Before I left, she counted the times she had been in Ireland. “About 6 or 7 occasions in all.” She shook my hand and I began in reverse the walk from palace to little anteroom, from footman to porter to palace guards to taxi. She had been dignified but friendly, very natural and candid. A woman of poise but completely approachable.
This picture was shown during the interview. The Princess ran upstairs to get it in order to show a picture taken informally in the garden in summer from her private collection.
By Tanis O’Callaghan.
Grace Patricia Kelly was born in Philidelphia in 1929. She retired from acting aged 26 to marry Prince Rainier of Monaco in 1956. She died in an accident on September 13th, 1982 after she had a stroke while at the wheel of her car. This article originally appeared in the January 1979 issue of IMAGE Magazine.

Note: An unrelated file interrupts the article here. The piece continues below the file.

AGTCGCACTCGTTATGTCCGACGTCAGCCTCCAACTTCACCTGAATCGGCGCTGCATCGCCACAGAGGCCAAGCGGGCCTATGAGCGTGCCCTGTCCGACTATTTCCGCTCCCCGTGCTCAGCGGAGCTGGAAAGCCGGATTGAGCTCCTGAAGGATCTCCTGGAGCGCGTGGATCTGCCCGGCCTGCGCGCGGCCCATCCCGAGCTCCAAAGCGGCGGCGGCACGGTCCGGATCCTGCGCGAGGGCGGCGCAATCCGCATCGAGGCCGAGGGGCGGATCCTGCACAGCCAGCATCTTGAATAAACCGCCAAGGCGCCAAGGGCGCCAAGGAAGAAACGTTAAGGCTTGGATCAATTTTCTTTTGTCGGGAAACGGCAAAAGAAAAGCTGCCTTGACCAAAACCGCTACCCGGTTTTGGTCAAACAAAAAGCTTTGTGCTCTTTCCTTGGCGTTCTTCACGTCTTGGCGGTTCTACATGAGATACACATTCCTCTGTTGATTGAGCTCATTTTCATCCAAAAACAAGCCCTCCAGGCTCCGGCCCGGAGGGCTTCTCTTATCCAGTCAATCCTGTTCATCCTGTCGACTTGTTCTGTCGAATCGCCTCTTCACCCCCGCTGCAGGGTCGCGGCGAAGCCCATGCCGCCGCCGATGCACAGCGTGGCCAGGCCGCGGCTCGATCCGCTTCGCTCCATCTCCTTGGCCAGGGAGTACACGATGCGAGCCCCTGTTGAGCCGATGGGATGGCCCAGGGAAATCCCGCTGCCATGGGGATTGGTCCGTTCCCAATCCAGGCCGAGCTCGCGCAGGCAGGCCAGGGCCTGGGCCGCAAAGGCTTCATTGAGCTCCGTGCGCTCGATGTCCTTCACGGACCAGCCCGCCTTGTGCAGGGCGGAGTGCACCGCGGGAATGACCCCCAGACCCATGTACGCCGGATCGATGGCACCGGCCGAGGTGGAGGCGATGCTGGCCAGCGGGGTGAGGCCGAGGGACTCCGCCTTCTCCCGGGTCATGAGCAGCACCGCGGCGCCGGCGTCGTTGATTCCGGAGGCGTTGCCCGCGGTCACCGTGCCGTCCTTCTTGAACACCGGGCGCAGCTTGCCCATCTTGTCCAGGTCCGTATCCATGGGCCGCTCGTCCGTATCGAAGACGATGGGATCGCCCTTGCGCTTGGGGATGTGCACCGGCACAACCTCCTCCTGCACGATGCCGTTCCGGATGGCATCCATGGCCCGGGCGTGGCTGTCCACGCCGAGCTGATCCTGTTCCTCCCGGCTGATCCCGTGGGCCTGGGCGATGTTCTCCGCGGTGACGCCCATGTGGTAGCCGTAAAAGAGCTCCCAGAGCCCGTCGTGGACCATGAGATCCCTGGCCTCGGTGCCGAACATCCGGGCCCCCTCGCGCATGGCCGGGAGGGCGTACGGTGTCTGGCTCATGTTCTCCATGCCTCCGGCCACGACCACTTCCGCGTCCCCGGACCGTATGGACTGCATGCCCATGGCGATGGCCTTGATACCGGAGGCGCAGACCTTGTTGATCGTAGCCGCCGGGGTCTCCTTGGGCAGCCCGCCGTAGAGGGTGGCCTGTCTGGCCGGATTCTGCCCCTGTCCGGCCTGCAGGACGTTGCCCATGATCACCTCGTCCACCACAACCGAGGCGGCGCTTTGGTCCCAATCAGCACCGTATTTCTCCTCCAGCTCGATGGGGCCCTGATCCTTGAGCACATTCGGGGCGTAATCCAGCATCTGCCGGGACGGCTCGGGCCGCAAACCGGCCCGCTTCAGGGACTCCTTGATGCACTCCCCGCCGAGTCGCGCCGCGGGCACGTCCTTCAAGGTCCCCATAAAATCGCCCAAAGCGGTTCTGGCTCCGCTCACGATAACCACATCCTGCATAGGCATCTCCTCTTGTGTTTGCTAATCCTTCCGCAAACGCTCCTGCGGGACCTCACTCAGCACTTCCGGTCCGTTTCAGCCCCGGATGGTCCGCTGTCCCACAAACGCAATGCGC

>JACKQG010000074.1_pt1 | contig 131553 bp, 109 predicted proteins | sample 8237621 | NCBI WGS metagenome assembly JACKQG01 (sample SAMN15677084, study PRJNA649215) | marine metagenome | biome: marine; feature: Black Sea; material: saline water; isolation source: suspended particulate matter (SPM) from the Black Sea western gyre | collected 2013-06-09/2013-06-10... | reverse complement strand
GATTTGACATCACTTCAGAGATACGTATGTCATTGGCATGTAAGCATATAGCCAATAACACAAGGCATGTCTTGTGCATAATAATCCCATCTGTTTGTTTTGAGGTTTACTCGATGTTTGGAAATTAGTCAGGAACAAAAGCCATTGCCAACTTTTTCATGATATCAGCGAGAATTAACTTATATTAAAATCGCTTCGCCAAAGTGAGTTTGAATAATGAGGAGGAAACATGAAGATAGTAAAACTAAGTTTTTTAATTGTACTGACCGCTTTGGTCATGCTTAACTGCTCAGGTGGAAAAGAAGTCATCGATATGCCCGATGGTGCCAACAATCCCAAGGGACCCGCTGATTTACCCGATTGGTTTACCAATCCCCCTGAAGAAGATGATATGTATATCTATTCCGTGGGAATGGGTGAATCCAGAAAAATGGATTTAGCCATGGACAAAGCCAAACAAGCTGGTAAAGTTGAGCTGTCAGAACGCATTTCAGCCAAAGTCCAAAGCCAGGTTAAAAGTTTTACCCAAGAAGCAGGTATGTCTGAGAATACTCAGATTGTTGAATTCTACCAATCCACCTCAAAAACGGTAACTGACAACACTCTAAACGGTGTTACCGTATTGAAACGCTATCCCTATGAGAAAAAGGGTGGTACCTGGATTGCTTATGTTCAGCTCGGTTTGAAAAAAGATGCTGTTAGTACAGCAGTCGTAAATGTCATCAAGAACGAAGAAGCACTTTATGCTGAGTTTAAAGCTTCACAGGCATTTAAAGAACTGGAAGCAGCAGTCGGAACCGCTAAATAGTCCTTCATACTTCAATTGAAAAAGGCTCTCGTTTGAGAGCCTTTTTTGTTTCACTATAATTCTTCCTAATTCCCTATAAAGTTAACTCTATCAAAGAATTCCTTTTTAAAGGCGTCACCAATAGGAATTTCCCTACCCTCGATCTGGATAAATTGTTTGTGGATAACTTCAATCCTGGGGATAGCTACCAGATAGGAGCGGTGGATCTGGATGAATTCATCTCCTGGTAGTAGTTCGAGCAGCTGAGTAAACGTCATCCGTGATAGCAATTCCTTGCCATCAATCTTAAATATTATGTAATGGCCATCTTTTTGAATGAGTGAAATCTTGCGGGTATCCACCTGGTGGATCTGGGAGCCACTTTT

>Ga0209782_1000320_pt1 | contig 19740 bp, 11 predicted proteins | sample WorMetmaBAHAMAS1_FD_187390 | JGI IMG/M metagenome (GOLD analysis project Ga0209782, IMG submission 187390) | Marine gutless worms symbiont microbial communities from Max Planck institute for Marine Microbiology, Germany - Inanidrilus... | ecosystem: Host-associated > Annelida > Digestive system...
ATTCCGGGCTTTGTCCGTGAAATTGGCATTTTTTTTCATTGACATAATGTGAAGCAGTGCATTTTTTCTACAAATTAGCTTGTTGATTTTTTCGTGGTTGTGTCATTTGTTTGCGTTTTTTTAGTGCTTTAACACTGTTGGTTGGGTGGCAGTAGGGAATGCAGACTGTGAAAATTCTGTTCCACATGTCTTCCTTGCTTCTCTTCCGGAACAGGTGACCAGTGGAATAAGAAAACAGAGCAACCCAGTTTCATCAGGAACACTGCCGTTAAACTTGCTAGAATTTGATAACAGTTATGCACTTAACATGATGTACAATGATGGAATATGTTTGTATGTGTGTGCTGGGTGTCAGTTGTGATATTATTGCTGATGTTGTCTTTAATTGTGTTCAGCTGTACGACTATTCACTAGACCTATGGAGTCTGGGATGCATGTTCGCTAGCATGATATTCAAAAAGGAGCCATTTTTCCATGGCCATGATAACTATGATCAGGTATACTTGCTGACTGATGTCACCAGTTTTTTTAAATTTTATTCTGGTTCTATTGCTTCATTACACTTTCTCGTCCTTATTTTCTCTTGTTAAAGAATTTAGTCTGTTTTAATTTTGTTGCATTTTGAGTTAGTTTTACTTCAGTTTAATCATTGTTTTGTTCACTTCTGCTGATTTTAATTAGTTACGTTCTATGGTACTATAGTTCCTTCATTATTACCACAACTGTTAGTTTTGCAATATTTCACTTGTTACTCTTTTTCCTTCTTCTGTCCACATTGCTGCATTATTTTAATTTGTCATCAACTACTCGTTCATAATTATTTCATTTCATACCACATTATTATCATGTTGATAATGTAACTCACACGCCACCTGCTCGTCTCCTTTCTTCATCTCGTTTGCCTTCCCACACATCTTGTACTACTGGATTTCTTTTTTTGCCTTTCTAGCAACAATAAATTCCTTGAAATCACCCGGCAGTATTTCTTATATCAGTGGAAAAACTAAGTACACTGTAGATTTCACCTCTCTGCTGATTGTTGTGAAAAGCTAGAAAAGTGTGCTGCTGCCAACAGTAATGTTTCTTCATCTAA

In the November issue of IMAGE Magazine, on sale now, Erin McCafferty pays homage to her late mother, Tanis O’Callaghan, former editor of IMAGE who interviewed Grace Kelly for the January 1979 issue.
Read more: From the archives: a 1991 interview with Mary Robinson
Read more: Hair-raising hairstyles from the March 1986 issue of IMAGE Magazine
Read more: From the archive: ‘Just be happy’ by Kate Holmquist